The last couple of weeks I have focused on the downside of some social media tools, because it’s just as important to to understand the risks of your marketing efforts as it is the benefits. But the truth is that none of it works unless you are prepared to explore all your options and then commit time, and patience.
One of the biggest frustrations most folks have with marketing is their need to be able to connect their efforts to identifiable and measurable results (i.e. book sales). This seems to be especially true of authors who are self-publishing. Because these folks have often invested significant amounts of money in the publication of their book, they have tied their definition of success to sales. This makes perfect sense in a balance-sheet logic sort of way. The problem is that folks often misunderstand the subtle distinction between author marketing / book promotion and advertising – which then tends to create a set of expectations that are never quite satisfied. Success, as an author, is just as much about you as it is about your book.
I used to teach day-long workshops on this concept – but here’s the short version. Marketing is a very generic umbrella term that covers a multitude of concepts and tasks – including Promotion, and Advertising. Generally speaking, Authors promote and Publishers advertise. In the best case scenario everyone does a little bit of everything. If you are self-published, it’s all on you. all of the time. Which is tough, no doubt. But the important point to take away is this – no matter how you are published or who does what, you need both author promotion and book advertising.
If you are traditionally published, like me, you have little or no control over pricing and have very little to leverage in the way of the kind of offer that stimulates sales through advertising. Your efforts and time are best spent (building up to, and then after the release date) on author promotion. Author promotion (aka author marketing, aka author branding) consists of defined, sustained tasks which are designed to build and maintain awareness and visibility in The Long Run. These sustained tasks include blogging, tweeting, pinning, guest posting, newsletters and more – implemented and maintained consistently over time.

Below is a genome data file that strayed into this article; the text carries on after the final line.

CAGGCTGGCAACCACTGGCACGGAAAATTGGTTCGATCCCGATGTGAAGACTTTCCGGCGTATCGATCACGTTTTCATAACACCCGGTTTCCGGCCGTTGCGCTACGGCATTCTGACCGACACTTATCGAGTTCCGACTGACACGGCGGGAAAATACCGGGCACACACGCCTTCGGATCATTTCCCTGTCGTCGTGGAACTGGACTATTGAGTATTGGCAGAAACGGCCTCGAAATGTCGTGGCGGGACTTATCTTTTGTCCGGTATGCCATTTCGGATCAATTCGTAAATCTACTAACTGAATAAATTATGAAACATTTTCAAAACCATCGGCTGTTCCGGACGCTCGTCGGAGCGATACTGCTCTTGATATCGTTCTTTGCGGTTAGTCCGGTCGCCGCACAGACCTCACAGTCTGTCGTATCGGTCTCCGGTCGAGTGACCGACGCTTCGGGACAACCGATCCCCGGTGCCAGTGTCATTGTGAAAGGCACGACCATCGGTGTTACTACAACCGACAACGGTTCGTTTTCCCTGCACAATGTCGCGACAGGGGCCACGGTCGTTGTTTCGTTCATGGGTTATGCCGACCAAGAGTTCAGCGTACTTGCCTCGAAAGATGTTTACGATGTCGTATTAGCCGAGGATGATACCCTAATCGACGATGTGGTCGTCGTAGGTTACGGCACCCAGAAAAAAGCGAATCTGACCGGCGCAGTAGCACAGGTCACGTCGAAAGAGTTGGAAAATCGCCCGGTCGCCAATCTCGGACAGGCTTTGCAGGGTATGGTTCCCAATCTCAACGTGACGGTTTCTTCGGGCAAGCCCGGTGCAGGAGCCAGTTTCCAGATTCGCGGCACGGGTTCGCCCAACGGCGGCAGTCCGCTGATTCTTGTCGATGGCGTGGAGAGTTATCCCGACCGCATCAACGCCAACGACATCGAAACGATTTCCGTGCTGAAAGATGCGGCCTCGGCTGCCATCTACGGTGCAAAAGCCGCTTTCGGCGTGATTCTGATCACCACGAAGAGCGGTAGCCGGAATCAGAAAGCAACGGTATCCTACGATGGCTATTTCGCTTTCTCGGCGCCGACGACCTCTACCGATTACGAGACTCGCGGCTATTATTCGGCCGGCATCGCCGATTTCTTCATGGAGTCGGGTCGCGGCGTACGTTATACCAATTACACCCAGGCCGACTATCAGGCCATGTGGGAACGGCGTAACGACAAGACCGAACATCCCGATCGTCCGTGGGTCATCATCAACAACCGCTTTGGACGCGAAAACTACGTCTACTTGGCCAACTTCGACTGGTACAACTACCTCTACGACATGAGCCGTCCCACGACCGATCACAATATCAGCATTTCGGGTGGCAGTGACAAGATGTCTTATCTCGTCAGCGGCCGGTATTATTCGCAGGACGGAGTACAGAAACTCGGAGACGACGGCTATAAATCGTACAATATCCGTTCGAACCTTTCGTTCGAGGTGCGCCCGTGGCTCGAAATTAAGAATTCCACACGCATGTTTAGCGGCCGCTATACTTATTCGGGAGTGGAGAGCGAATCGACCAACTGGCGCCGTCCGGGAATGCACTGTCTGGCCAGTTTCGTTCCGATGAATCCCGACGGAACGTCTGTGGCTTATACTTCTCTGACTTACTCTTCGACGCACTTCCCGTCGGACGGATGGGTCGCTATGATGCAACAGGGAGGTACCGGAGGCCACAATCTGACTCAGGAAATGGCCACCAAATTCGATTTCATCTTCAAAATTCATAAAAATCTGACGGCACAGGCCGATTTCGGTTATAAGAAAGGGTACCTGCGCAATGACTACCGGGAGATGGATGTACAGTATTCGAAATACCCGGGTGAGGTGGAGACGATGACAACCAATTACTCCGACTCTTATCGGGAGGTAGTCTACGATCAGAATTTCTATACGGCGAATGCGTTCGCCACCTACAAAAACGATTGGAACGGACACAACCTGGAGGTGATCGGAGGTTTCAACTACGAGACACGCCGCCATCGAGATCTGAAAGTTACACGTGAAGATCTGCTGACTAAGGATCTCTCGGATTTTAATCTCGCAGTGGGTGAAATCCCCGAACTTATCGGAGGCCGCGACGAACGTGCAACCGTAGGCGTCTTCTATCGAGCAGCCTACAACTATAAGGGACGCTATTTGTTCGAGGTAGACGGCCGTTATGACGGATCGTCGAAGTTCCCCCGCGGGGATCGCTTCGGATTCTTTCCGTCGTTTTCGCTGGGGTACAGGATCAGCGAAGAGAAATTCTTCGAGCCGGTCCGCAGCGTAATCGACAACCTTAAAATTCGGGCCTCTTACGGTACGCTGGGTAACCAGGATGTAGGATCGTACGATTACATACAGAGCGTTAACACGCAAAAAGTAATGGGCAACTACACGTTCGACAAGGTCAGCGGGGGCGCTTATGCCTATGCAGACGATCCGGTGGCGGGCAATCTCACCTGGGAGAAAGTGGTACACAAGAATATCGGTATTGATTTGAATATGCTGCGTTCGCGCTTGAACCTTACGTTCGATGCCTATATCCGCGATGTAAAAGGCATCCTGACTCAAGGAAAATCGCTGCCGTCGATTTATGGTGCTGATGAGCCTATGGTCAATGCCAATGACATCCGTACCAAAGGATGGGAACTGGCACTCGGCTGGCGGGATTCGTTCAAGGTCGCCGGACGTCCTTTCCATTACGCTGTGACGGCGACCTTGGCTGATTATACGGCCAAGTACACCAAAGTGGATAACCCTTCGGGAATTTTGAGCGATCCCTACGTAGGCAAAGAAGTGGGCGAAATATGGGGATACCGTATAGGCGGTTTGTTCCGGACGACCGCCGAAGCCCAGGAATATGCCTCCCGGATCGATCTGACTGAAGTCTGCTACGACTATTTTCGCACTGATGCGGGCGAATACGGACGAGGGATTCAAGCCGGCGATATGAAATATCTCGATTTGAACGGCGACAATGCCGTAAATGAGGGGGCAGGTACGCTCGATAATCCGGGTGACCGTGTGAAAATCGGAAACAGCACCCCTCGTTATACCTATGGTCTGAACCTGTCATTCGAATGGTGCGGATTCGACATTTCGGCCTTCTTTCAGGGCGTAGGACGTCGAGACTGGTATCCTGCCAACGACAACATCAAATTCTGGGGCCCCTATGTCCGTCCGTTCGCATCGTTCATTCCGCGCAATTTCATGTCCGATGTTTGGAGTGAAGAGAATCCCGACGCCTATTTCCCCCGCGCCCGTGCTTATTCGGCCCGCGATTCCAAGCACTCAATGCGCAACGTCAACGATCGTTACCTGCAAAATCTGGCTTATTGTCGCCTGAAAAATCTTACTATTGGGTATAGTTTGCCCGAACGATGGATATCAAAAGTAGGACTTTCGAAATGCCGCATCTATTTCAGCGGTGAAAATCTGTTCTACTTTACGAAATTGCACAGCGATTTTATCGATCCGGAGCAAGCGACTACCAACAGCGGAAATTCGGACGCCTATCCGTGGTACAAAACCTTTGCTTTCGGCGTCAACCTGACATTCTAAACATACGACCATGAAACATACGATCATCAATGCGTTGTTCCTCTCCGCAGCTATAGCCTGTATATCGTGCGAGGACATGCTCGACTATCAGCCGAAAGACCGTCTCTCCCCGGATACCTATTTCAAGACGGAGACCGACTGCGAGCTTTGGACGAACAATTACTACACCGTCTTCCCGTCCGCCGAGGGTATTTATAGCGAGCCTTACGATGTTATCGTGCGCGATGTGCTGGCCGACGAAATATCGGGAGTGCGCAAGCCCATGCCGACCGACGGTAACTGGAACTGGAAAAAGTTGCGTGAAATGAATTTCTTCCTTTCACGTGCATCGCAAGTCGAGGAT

It is a marathon, not a sprint, and if you are a career author, there is no finish line. Even more, you may never be able to match your efforts to real dollar numbers. But, you should be able to measure your success in the short term by blog hits, FB fans, or Twitter / Pinterest followers. All of this contributes to sales, sooner or later. Truly.
Of course none of us can do it all, but we can all do some. It takes time, and persistence, and a willingness to give everything a try. Be creative and have fun, but most of all, be consistent. It’s important to maintain a presence of some kind everywhere you can, but I recommend targeting the bulk of your efforts on a few (say, three) favorite places. Here are some of mine:
Pinterest – This is just plain fun for everyone. I love Pinterest because it is so visual. It also gives me a way to creatively express my author identity and promote my book. By linking images I post on Pinterest back to my blog or website, I can create a larger community for myself and build interest in who I am and what I do without pimping my book all the time.
Shelfari – This is a reader community powered by Amazon that is similar to (but better than, in my opinion) GoodReads. It is definitely a more controlled place to play, and has lots of fun features for interacting with readers. It is worth checking out, if you haven’t already been there. I also recommend Library Thing as an alternative to GR, and finding at least one genre-specific site where you can interact with readers.
My Blog – Next to my website, this blog is the only static presence I can realistically maintain. The keys to building a blog following are regularity and consistency, and providing meaningful content. This takes planning time in addition to writing time, but it really does pay off over time. Using post tags liberally but wisely also helps.